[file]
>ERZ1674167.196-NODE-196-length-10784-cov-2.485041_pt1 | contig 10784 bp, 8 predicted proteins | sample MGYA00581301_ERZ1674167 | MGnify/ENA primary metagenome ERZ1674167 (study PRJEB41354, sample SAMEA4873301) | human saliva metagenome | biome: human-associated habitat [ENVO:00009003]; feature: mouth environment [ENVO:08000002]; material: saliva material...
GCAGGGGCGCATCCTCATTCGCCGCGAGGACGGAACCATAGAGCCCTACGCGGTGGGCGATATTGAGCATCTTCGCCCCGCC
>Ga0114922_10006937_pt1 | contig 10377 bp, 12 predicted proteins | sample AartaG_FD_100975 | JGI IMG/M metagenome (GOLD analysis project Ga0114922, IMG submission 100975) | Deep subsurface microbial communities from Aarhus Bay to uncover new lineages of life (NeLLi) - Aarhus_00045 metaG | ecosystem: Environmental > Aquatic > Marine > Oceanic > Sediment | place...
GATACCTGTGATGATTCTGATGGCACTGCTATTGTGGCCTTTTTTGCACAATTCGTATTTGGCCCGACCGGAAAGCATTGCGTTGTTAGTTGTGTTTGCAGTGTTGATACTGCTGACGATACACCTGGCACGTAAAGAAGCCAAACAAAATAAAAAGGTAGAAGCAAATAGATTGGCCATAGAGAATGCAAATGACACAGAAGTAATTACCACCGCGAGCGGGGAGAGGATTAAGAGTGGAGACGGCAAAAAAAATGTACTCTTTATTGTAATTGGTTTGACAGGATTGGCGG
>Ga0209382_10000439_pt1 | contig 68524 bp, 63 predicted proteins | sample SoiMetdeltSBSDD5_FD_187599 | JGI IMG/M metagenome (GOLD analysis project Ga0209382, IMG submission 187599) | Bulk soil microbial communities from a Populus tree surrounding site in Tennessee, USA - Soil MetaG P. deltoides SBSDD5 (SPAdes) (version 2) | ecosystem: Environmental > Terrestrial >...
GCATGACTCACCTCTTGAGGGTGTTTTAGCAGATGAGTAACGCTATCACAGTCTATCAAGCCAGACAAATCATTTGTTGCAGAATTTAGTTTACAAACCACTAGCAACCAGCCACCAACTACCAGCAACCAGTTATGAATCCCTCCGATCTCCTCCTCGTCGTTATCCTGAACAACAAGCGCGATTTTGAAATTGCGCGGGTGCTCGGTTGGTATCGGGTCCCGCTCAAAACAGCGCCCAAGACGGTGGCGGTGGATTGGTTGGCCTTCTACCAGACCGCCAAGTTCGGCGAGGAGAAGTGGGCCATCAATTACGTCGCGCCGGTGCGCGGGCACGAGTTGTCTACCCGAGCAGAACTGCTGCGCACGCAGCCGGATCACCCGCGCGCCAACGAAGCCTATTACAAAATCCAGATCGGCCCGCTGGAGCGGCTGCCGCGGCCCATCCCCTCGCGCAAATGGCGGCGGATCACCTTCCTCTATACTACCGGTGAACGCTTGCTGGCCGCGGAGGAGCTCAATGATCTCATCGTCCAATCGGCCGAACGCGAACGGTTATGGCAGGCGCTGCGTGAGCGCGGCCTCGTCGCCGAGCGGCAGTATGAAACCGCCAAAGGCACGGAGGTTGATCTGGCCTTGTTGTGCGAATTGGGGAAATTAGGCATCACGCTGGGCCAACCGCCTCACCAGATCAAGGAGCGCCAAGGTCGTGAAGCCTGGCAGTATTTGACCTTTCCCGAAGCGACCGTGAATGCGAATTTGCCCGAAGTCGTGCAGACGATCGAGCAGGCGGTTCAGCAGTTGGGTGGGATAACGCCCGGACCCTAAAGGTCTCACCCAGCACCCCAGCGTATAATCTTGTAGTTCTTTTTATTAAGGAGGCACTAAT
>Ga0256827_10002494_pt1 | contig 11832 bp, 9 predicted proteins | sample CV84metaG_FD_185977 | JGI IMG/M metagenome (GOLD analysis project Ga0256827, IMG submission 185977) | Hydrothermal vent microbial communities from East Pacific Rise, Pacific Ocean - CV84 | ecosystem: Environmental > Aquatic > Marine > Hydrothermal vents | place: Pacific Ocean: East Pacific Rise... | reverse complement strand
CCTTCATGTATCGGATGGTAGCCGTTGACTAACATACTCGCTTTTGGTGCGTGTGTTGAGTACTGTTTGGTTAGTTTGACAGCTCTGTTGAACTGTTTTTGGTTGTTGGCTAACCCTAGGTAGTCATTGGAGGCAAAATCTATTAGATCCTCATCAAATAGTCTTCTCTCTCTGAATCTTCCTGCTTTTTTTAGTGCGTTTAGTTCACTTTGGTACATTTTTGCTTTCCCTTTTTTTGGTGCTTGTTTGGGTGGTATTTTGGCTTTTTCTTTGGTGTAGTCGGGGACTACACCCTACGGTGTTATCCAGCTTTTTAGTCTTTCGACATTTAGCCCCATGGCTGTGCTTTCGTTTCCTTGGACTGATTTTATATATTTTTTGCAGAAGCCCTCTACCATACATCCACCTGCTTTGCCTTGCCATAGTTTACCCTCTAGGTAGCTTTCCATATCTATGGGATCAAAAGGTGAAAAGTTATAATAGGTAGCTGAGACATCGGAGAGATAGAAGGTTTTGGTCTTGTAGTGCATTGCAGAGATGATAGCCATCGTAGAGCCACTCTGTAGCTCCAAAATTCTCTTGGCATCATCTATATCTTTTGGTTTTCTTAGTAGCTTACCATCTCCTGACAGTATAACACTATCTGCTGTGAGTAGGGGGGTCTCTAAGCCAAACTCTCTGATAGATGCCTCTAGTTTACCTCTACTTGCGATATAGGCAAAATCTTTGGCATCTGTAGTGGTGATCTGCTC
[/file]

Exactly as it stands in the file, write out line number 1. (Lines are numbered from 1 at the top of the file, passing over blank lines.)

>ERZ1674167.196-NODE-196-length-10784-cov-2.485041_pt1 | contig 10784 bp, 8 predicted proteins | sample MGYA00581301_ERZ1674167 | MGnify/ENA primary metagenome ERZ1674167 (study PRJEB41354, sample SAMEA4873301) | human saliva metagenome | biome: human-associated habitat [ENVO:00009003]; feature: mouth environment [ENVO:08000002]; material: saliva material...